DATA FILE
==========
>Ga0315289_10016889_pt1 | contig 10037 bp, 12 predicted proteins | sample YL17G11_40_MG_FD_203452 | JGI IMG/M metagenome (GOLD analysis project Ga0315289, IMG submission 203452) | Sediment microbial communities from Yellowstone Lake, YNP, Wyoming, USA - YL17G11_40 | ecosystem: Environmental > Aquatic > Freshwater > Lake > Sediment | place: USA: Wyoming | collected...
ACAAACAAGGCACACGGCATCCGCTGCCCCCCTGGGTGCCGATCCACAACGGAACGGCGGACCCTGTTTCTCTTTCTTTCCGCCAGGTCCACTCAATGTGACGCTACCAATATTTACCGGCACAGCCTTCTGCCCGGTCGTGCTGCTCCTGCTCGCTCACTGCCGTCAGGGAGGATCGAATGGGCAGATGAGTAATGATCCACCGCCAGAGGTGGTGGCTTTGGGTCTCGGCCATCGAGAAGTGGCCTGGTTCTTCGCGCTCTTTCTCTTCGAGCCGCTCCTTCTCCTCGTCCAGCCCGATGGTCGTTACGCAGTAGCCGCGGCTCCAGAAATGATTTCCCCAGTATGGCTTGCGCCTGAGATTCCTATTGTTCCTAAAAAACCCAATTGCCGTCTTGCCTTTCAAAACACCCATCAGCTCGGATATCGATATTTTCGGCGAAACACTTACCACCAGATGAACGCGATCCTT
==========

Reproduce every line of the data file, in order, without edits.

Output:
>Ga0315289_10016889_pt1 | contig 10037 bp, 12 predicted proteins | sample YL17G11_40_MG_FD_203452 | JGI IMG/M metagenome (GOLD analysis project Ga0315289, IMG submission 203452) | Sediment microbial communities from Yellowstone Lake, YNP, Wyoming, USA - YL17G11_40 | ecosystem: Environmental > Aquatic > Freshwater > Lake > Sediment | place: USA: Wyoming | collected...
ACAAACAAGGCACACGGCATCCGCTGCCCCCCTGGGTGCCGATCCACAACGGAACGGCGGACCCTGTTTCTCTTTCTTTCCGCCAGGTCCACTCAATGTGACGCTACCAATATTTACCGGCACAGCCTTCTGCCCGGTCGTGCTGCTCCTGCTCGCTCACTGCCGTCAGGGAGGATCGAATGGGCAGATGAGTAATGATCCACCGCCAGAGGTGGTGGCTTTGGGTCTCGGCCATCGAGAAGTGGCCTGGTTCTTCGCGCTCTTTCTCTTCGAGCCGCTCCTTCTCCTCGTCCAGCCCGATGGTCGTTACGCAGTAGCCGCGGCTCCAGAAATGATTTCCCCAGTATGGCTTGCGCCTGAGATTCCTATTGTTCCTAAAAAACCCAATTGCCGTCTTGCCTTTCAAAACACCCATCAGCTCGGATATCGATATTTTCGGCGAAACACTTACCACCAGATGAACGCGATCCTT